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His Regiment Reacts to Hitler Youth Executions

Heroes Remember

His Regiment Reacts to Hitler Youth Executions

The reaction was to do the same to them, but when it come to actual fact of doing it, none of em could do it, very few of them could do it. We were never taught that way. Life is a precious thing. I can’t say it didn’t happen, but not to the extent that the Canadians suffered when they were prisoners, you know. I know when we went on patrol, when we were over at Bray, after we left Angeurny we went over to Bray and, in behind the Regina Rifles and we had, again, had to go out and patrol and our platoon was elected, we arrived around noon and two o’clock we’re out on patrol, going over in the direction of Rots, and we’re, officer told us to lie down and we creep forward and so on we go over a rise and the Jerries spot us and they opened up on us, small mortar and rifle grenades and things, like this, rifle fire Two of our fellows were killed, and another fellow was wounded, our Corporal Burroughs. And Edmonds, who was beside him, stood up, picked him up and run him to safety, and Edmonds got winged in the side of his head but he got back safely with Burroughs. Edmonds won the military medal for that. And the rest of us, we had to crawl back on our own, we waited until the wind blew the hay so that we could crawl with the movement of the, the hayfield, you know, so that it wasn’t obvious that it was a target there.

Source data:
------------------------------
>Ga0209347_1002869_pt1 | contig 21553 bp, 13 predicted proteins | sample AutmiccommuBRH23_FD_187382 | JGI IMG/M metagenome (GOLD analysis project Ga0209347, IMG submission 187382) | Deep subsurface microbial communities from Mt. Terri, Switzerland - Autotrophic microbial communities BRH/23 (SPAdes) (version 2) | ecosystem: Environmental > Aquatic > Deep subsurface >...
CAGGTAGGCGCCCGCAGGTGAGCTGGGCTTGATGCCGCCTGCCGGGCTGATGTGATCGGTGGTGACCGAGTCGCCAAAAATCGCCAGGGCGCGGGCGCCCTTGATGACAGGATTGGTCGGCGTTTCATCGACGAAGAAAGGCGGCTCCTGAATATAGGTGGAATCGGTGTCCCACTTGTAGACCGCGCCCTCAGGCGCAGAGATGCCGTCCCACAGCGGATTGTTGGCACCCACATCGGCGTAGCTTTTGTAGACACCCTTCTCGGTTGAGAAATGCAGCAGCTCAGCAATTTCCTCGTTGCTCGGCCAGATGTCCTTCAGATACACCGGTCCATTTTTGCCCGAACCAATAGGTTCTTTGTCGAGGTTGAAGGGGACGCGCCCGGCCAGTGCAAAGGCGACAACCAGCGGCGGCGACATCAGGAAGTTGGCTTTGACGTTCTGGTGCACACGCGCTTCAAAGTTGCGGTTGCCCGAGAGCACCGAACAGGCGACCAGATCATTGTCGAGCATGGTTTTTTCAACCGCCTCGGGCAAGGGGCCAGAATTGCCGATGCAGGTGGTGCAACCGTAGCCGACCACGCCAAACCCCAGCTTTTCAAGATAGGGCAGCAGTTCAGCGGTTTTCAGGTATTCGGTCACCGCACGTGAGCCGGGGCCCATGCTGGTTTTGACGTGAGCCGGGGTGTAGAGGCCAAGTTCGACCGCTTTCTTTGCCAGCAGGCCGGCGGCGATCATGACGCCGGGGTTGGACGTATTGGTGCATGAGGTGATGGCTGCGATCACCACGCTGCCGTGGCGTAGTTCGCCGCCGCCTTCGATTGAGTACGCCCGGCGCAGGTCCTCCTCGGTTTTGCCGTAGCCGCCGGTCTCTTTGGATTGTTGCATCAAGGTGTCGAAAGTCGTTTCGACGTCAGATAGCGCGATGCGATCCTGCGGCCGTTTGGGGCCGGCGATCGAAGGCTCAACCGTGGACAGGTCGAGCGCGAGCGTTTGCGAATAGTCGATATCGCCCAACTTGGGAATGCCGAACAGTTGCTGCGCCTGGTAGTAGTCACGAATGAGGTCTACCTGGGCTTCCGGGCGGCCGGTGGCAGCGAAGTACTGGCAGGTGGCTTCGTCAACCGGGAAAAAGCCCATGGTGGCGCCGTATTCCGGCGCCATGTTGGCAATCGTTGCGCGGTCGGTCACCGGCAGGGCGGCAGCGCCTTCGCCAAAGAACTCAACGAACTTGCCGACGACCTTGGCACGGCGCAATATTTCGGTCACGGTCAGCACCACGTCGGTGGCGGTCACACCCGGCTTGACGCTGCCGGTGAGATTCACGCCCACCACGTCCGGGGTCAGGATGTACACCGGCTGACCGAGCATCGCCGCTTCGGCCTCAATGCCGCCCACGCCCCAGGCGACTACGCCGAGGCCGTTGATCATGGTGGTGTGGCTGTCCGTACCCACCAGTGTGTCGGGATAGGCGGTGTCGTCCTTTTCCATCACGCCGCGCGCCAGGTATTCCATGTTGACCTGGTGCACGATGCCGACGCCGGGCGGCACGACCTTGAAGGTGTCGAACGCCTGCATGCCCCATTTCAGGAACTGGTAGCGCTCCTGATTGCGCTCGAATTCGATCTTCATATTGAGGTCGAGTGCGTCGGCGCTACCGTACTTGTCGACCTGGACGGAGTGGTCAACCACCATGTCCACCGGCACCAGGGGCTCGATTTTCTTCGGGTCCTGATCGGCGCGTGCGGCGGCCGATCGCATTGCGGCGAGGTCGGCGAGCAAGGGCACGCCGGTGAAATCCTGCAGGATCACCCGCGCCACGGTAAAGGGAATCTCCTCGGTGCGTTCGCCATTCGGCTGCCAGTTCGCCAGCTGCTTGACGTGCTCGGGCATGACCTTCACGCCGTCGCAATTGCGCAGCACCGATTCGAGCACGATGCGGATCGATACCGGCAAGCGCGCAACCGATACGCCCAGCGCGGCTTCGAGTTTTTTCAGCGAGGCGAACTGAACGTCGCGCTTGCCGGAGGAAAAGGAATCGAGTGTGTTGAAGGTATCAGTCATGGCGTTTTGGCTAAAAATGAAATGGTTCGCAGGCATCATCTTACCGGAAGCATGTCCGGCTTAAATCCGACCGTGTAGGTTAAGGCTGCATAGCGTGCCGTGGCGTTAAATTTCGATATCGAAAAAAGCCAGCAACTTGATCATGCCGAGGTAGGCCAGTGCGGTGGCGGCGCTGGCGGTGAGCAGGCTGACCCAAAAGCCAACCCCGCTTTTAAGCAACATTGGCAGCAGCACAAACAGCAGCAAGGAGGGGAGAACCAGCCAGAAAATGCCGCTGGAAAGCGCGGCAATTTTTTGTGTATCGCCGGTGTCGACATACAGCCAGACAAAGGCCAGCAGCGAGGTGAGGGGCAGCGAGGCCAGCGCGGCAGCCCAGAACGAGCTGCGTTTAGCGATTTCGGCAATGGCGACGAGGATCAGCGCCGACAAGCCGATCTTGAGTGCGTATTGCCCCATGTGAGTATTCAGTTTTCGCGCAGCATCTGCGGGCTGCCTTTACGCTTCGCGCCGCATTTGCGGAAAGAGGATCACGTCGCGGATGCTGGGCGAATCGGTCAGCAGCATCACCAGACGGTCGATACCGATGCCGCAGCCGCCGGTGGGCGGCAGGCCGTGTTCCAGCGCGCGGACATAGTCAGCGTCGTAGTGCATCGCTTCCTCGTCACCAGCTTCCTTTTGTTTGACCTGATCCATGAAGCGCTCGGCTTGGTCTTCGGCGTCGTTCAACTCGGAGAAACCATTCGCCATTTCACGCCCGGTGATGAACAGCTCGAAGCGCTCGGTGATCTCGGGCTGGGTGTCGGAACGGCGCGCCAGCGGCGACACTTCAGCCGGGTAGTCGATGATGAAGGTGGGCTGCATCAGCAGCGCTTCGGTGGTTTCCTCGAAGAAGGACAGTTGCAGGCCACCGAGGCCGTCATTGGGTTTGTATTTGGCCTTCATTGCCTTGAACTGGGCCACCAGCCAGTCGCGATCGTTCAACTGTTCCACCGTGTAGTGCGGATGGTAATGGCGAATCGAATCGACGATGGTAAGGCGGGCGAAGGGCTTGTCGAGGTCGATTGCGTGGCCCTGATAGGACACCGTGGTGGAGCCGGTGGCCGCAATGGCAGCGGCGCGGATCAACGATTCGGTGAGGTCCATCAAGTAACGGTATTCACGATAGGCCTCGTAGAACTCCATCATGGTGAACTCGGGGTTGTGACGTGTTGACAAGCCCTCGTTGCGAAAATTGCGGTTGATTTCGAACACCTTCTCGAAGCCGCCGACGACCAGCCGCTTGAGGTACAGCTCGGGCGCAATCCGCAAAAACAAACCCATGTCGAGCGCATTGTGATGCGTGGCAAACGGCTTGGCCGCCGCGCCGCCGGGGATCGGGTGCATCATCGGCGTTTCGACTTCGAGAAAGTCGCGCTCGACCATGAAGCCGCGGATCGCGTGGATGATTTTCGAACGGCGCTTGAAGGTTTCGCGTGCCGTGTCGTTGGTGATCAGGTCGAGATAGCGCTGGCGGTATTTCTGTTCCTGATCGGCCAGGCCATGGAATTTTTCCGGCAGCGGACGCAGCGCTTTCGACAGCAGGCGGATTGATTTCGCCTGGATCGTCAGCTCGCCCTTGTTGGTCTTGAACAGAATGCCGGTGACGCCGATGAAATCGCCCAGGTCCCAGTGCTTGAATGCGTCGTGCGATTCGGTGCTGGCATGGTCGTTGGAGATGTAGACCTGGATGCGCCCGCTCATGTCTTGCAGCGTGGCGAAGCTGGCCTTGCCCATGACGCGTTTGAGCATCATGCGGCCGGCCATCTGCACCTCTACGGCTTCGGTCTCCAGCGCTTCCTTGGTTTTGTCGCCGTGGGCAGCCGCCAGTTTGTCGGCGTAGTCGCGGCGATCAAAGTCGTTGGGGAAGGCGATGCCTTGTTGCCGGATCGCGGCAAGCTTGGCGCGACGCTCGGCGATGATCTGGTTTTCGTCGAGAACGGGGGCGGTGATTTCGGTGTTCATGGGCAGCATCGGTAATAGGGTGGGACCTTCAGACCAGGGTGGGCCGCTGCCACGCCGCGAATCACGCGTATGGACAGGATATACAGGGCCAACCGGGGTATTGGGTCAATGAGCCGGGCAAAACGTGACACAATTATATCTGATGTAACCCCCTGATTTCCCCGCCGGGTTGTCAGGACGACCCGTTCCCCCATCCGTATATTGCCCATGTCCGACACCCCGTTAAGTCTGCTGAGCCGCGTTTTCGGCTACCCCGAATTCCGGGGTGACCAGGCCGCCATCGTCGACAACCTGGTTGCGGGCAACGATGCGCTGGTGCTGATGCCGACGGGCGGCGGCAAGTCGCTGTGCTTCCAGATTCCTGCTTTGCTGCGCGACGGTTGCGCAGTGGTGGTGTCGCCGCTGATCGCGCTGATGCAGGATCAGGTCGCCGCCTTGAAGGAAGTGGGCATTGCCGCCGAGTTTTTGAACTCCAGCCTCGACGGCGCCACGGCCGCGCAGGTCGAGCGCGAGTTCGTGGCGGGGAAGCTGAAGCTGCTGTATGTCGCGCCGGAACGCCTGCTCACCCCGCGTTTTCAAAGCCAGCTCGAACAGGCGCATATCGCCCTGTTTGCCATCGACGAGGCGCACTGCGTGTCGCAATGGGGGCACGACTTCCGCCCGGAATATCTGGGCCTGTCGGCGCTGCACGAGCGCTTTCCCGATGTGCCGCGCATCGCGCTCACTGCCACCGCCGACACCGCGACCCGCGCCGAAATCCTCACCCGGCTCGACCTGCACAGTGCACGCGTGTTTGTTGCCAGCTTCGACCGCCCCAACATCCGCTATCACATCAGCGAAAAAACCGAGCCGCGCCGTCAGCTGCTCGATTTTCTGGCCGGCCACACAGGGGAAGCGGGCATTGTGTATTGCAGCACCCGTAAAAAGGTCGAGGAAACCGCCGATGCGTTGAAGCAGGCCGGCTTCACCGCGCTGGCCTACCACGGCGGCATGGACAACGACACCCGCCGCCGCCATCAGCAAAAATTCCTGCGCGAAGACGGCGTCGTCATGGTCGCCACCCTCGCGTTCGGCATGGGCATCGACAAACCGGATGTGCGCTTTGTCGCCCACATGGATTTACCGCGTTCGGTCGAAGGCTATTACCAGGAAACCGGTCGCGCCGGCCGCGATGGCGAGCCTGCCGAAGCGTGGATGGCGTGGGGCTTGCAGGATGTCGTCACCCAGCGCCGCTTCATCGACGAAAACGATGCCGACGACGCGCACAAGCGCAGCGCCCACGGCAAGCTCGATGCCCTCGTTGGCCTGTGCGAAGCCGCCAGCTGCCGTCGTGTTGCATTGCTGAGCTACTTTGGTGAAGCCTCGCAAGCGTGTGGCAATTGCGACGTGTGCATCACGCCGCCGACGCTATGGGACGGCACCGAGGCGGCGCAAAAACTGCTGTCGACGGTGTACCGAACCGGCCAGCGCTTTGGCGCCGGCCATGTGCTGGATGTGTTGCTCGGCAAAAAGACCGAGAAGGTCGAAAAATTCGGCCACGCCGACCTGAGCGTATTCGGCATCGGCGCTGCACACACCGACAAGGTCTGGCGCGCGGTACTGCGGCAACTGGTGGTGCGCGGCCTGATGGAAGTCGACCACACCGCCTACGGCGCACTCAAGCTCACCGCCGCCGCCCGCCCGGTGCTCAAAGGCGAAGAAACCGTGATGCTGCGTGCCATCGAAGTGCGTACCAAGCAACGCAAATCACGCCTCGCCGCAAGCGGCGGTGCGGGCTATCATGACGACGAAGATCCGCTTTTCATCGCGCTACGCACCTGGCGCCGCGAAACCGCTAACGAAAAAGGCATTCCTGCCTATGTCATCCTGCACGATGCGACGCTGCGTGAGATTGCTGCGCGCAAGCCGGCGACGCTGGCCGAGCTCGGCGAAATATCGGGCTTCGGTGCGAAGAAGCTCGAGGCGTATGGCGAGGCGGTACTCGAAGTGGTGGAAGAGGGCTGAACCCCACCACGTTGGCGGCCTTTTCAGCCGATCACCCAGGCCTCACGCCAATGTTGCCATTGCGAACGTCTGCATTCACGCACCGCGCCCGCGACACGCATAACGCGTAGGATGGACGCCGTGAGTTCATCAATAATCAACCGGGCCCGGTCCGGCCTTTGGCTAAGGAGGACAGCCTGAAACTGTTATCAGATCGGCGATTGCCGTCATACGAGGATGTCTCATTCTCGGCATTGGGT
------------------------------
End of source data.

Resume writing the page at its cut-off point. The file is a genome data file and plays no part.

Mr. Ross talks of the reaction of his regiment to the Hitler Youth executions and describes being on patrol in Bray.

Joseph William Ross

Mr. Ross was born in Montreal on February 15, 1925. His father served during the First World War and was seriously wounded at the second battle at Ypres. When Canada declared war on Germany in September, 1939, Mr. Ross was only 14 years old, working as an office boy for six dollars a week. Later, he worked as an apprentice fitter in the aircraft division of Vickers, near Montreal. Mr. Ross enlisted in the Army on his 18th birthday in 1943. After training in Quebec and Nova Scotia, he was sent as part of the reinforcement troops to England where he was assigned to ‘C’ Company of the Queen’s Own Rifles of Canada. His overseas action included landing at Juno Beach on D-Day, and serving throughout both Normandy and Northwest Europe (Belgium and Holland). During an encounter with German forces, Mr. Ross sustained injuries from flying shrapnel.

Meta Data
Veterans Affairs Canada
Person Interviewed:
Joseph William Ross
War, Conflict or Mission:
Second World War
Battle of Normandy
Queen's Own Rifles of Canada

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